About 40 miles east-southeast of Barnegat Light, N.J., the Jersey Pride, a 116-foot fishing vessel with a distinctive royal blue hull, was towing a harvesting dredge through clam beds 20 fathoms down when its crew found a deckhand unresponsive in a bunk. The captain suspected an overdose. After trying to revive the man, he rushed to the radio. “Yes, Coast Guard, uh, I just tried to wake a guy up and he’s got black blood in his nose,” he said, sounding short of breath on Channel 16, “I got guys working on him. Come in.” About 17 miles to the Jersey Pride’s southeast, the fishing vessel Karen Nicole was hauling back its two scallop dredges and preparing to swing aboard its catch. Mate Hollis Nevells listened to the conversation crackling over a wheelhouse radio. Nevells had lost a brother-in-law and about 15 peers to fatal overdoses. When the Jersey Pride’s captain broadcast details of his imperiled deckhand. “His last name is Murphy,” he said. Nevells understood what he heard in human terms. That’s someone’s son or brother, he thought. more,>>CLICK TO READ<< 17:08

Hello Mayors: FOIA Emails Suggest US Wind Requested Coastal Towns Keep Initial Offshore Wind Talks Private

New light is being shed on offshore wind company US Wind’s talks with the mayors comprising the Association of Coastal Towns (ACT) with the release of email correspondence between the two. US Wind and the ACT have been in talks over US Wind’s proposed offshore projects off the coast of Maryland that would potentially see a power cable landing in Delaware Seashore State Park. US Wind has also presented community benefits packages to the Coastal Towns which include proposed annual payments over twenty years worth $2 million to each town. Following a Freedom of Information Act request (FOIA) submitted to the ACT, WBOC has received copies of the emails between ACT and US Wind that suggest the offshore wind company’s desire to keep the initial discussions shielded from the public. more, >>CLICK TO READ<< 08:55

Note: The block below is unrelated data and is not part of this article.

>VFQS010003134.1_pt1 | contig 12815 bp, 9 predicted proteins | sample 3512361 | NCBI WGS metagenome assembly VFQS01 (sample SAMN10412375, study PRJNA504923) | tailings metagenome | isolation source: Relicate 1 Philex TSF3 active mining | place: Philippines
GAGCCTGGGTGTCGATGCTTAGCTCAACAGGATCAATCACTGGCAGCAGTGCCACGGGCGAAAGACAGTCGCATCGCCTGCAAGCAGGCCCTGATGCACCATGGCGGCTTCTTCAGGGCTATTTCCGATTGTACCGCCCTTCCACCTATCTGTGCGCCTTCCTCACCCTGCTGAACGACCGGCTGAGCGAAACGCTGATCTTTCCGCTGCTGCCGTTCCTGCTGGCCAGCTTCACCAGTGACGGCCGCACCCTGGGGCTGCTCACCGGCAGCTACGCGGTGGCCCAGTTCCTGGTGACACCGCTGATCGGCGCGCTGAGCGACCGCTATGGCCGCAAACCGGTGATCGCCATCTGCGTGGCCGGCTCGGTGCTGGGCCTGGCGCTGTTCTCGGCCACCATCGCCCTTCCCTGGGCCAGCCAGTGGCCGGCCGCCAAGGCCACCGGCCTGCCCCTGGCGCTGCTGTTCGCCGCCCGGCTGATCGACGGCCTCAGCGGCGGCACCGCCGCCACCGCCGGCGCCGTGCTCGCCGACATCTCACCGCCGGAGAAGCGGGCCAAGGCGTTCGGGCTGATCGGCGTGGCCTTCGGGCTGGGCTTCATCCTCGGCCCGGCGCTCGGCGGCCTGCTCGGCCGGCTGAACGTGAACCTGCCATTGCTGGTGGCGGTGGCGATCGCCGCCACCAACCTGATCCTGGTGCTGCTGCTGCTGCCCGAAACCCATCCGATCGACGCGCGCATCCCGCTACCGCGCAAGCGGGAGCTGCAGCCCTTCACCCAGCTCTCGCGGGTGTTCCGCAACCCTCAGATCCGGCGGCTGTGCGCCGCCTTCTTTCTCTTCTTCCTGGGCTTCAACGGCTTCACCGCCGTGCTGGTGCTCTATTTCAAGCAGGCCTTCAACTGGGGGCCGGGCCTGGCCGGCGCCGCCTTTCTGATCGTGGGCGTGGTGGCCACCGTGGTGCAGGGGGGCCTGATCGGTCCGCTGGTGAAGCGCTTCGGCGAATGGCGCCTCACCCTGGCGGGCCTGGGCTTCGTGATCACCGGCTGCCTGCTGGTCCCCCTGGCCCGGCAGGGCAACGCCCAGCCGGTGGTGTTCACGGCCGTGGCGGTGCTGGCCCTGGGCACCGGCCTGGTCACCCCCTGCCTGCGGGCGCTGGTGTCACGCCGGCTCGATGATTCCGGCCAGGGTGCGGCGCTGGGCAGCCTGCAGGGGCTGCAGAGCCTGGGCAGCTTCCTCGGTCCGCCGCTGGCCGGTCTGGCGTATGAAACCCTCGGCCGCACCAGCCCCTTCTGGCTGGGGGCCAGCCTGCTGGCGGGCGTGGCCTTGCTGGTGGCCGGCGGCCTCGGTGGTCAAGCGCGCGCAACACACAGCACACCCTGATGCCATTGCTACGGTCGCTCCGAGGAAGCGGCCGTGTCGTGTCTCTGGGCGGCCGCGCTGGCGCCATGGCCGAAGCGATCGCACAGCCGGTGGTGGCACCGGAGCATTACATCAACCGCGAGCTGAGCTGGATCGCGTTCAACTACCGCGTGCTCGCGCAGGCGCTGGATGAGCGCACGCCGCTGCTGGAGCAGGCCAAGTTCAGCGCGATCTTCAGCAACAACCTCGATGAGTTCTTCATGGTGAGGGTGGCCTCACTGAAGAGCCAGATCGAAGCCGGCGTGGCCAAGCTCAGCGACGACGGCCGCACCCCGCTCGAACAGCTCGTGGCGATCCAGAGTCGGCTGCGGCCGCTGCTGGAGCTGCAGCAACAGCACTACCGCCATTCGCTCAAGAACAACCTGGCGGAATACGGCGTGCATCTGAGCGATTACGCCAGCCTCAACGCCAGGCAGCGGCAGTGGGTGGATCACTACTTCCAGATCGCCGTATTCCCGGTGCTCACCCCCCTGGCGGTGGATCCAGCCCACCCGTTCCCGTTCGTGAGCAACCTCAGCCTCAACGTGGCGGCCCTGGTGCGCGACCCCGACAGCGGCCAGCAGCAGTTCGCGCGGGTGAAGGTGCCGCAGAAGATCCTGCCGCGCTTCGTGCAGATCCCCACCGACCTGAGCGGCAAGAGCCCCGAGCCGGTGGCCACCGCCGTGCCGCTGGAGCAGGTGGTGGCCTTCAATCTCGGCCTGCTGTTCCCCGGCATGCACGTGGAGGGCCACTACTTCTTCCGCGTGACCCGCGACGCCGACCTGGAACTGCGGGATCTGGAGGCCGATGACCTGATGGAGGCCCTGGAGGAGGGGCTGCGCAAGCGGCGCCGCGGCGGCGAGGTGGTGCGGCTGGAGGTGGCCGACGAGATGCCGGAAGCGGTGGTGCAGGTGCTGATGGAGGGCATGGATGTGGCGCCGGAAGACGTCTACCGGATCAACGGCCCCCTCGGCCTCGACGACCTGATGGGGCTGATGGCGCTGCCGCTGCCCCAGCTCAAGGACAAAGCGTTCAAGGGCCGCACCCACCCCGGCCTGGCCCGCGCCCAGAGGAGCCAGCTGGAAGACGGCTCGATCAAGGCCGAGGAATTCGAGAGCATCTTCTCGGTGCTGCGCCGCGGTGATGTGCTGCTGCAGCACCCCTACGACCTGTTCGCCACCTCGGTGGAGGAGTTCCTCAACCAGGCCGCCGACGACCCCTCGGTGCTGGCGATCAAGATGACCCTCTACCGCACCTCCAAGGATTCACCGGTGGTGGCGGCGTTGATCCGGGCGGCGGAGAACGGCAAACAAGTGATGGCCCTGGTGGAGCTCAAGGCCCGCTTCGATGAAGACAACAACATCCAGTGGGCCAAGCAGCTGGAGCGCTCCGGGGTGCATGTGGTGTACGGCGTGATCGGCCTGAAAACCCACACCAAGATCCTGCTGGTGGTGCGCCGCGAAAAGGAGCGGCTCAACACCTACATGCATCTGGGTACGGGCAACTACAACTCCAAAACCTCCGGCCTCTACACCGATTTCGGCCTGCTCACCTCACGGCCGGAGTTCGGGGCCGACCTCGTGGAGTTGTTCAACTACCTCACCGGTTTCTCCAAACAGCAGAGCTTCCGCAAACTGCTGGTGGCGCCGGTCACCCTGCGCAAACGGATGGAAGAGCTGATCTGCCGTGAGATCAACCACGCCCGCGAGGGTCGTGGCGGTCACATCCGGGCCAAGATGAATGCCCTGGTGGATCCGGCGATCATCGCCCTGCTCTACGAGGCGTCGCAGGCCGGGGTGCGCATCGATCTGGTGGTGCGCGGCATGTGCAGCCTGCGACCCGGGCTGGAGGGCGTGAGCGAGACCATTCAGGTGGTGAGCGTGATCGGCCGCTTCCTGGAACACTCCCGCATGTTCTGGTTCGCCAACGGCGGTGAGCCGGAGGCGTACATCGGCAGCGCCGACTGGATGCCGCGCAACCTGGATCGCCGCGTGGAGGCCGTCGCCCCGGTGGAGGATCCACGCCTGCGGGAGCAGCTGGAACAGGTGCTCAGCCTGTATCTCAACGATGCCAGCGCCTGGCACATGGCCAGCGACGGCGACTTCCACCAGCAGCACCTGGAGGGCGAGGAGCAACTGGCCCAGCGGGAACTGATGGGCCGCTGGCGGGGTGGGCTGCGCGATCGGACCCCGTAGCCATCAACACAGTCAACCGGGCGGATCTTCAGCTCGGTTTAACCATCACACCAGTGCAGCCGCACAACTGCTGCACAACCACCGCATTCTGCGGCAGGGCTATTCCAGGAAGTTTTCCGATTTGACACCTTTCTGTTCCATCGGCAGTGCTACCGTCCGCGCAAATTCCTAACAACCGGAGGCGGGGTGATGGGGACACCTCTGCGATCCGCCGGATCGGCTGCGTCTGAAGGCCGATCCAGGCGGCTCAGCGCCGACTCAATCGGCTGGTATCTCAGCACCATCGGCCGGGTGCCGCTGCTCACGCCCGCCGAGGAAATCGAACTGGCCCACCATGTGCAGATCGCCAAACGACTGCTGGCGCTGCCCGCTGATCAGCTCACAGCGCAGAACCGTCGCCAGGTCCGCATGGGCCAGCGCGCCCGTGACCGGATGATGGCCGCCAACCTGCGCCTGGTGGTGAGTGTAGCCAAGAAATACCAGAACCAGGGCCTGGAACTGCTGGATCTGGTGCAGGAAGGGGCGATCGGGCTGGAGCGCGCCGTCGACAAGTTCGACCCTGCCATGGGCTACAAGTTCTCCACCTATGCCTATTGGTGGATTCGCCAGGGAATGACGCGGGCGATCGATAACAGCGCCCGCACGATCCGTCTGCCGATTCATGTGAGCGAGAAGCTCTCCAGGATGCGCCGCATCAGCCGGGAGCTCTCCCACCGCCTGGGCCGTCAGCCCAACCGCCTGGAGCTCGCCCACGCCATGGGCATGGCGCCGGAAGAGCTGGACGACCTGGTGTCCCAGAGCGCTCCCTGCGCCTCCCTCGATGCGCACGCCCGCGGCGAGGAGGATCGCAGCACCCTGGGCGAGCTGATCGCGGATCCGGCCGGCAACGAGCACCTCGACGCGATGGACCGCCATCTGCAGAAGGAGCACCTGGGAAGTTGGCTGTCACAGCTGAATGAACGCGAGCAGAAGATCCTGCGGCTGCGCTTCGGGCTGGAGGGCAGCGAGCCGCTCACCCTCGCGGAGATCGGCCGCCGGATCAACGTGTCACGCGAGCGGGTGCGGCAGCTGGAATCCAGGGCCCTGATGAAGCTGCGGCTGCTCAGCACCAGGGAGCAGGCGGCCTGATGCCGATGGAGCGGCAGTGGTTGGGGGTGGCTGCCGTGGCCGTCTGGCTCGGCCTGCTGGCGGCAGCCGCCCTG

Letter: No. 1 Concern Is Offshore Wind Impact on Ocean

I am the fourth generation of residents, homeowners, business owners and taxpayers on Long Beach Island, as well as the granddaughter of a commercial fisherman and scalloper out of Barnegat Light. I take offense when someone says I have a case of the NIMBYs (Not In My Back Yard). This is the country’s entire coastal backyard. I am not opposed to “green” energy or for fossil fuels. I am against the destruction of our ocean. Period. The amount of resources the world receives from the ocean is immeasurable. I am not concerned with the view or real estate, tourism and the rest. Of course, all of that will be colossally impacted. My main concern is with the destruction of one of the world’s most precious resources, our ocean. more, >>CLICK TO READ<< 07:43

To the Greatest Generation, Thank you for your unselfish sacrifices.


Climate change forces 3rd gen fisherman to rethink this year